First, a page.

Facebook’s new plan to host news publications’ stories directly is not only about page views, advertising revenue or the number of seconds it takes for an article to load. It is about who owns the relationship with readers.
– Steve Jobs
Tech companies have always stepped on one another’s toes to try to become people’s gateway to the digital world — the only place people need to go to get what they want. It’s why Google, a search engine, started a social network and why Facebook, a social network, started a search engine. It’s why Amazon, a shopping site, made a phone and why Apple, a phone maker, got into shopping.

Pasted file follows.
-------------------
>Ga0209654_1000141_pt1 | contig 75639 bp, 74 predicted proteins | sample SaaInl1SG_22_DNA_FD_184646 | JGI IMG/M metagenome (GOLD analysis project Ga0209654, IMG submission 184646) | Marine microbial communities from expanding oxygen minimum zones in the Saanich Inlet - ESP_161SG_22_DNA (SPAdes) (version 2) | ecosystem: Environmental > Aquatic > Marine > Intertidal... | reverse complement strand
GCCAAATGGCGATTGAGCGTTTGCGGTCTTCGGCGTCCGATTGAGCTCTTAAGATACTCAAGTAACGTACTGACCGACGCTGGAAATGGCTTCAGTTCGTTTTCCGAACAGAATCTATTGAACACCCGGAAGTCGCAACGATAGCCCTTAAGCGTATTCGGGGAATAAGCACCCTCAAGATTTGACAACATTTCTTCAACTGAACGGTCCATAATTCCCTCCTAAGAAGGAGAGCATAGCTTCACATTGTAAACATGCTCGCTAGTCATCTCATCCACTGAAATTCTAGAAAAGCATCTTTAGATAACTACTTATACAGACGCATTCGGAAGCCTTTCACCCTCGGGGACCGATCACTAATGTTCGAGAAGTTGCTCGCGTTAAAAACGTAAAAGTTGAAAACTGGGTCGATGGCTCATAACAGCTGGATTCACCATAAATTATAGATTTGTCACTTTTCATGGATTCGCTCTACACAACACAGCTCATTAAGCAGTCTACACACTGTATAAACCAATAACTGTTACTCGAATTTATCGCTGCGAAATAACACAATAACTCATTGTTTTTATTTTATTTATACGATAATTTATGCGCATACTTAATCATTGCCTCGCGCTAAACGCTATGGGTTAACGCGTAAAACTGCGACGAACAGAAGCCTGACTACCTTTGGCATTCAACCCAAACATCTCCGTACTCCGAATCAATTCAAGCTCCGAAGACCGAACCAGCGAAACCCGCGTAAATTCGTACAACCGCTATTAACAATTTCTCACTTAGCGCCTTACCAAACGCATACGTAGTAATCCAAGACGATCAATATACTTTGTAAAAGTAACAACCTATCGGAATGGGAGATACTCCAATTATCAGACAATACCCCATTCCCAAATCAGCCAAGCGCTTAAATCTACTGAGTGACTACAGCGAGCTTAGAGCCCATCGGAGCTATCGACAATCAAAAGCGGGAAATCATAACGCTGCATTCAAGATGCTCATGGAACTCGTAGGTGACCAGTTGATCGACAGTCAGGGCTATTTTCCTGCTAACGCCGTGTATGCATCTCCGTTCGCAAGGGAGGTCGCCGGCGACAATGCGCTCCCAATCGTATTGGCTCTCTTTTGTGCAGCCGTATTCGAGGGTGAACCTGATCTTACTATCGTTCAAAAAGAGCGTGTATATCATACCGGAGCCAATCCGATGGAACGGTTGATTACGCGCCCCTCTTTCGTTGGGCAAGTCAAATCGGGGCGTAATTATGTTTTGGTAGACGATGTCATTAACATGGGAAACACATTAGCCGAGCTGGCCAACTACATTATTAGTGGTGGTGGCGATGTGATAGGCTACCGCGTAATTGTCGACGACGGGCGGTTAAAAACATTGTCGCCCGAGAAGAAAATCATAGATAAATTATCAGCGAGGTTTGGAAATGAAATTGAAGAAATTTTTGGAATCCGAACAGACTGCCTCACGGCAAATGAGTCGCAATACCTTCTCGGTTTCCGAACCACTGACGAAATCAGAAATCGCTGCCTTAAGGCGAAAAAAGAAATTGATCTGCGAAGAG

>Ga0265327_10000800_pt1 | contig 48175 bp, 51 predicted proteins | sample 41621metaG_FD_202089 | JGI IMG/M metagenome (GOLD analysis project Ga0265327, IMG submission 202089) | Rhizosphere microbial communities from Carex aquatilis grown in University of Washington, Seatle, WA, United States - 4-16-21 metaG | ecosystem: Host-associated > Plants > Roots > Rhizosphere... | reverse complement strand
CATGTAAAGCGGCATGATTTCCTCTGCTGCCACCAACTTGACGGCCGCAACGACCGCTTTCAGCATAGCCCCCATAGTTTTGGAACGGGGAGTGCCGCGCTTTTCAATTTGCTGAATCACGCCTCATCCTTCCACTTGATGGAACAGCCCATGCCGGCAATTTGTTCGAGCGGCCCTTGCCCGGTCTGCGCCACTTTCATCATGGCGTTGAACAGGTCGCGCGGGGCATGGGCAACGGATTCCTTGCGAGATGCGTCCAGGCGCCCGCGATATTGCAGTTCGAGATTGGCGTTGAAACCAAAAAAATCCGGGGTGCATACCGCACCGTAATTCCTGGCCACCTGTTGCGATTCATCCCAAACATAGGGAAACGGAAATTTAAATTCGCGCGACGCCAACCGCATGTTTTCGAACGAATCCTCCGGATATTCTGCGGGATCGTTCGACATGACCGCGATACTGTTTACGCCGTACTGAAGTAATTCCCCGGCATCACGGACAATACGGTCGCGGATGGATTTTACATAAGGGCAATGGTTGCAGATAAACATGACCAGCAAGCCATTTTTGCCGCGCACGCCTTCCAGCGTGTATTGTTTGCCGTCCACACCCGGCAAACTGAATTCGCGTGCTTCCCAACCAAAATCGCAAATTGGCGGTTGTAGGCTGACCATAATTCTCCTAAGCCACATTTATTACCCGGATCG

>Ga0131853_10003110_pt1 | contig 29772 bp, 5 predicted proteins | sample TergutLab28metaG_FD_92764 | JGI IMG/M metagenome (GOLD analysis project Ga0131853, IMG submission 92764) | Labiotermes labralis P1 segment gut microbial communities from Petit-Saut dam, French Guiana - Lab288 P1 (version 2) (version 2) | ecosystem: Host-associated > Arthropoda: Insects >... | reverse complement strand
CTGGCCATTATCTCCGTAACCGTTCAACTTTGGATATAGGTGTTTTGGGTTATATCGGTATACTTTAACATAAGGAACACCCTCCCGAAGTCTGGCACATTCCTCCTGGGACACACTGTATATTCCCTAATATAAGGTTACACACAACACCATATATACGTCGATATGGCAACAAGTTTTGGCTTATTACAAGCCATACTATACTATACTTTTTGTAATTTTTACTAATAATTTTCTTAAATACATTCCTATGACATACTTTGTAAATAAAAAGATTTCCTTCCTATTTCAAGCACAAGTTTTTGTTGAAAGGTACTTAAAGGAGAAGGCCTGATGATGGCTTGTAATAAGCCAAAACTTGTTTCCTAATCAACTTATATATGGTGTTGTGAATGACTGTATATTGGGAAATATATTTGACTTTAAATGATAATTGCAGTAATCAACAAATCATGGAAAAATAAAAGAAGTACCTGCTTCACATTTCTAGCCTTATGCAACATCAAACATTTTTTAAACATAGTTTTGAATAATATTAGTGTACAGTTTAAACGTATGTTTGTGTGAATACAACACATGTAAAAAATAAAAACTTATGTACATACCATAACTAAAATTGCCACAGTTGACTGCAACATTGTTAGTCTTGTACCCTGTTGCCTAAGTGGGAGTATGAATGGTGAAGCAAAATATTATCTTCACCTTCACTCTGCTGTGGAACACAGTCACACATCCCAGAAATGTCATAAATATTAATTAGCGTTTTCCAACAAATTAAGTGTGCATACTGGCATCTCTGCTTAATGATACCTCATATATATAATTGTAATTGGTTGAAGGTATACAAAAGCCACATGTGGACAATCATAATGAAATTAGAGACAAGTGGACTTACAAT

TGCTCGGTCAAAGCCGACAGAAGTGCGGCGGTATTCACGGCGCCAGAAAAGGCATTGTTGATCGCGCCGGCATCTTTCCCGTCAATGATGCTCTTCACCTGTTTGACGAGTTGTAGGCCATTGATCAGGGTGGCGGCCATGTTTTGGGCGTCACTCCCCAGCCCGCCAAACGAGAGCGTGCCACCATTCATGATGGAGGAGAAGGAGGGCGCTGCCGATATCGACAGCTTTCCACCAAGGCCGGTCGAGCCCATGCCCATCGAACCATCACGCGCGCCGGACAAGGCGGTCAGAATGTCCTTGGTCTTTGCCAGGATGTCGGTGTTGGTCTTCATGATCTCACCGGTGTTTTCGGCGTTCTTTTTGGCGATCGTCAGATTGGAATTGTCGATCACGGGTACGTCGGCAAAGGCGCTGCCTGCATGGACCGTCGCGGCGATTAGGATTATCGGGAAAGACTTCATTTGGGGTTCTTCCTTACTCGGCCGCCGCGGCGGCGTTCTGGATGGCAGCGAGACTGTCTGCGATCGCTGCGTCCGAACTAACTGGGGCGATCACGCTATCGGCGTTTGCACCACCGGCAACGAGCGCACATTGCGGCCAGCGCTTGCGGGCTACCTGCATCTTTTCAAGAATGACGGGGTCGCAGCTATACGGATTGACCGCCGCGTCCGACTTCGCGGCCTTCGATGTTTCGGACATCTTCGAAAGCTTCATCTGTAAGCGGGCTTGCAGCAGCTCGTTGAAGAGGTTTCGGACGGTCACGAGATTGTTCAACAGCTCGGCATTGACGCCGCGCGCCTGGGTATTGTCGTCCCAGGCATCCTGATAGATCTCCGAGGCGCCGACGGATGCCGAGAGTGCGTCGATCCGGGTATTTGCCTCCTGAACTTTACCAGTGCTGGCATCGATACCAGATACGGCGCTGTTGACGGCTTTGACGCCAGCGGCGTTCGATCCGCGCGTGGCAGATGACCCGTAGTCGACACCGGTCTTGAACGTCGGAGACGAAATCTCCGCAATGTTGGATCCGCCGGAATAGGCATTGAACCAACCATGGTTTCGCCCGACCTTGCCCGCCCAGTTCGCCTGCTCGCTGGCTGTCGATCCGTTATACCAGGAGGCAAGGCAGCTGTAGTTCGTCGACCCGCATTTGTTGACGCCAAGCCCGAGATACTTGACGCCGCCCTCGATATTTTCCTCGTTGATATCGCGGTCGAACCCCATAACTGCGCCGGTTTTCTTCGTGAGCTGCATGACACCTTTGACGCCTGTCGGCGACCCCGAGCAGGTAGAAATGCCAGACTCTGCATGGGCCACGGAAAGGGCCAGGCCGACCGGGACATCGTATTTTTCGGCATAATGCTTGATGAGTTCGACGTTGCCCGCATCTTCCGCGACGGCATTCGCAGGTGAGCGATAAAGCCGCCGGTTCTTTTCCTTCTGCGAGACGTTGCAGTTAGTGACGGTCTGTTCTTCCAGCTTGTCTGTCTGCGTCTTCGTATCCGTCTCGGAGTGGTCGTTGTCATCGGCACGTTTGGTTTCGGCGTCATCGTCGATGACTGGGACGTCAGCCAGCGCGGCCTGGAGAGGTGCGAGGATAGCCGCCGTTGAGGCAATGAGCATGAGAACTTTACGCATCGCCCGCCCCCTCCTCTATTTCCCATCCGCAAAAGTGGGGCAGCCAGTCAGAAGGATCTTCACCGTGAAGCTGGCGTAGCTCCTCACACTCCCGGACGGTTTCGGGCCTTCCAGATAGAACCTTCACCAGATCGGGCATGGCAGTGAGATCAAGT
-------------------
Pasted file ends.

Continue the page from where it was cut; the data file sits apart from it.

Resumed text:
Now, their reach is extending wider, to nontechnology companies like newspapers and magazines. Or, put another way, all kinds of companies are now becoming tech companies.
Facebook’s experiment, called instant articles, is small to start — just a few articles from nine media companies, including The New York Times. But it signals a major shift in the relationship between publications and their readers. If you want to read the news, Facebook is saying, come to Facebook, not to NBC News or The Atlantic or The Times — and when you come, don’t leave. (For now, these articles can be viewed on an iPhone running the Facebook app.)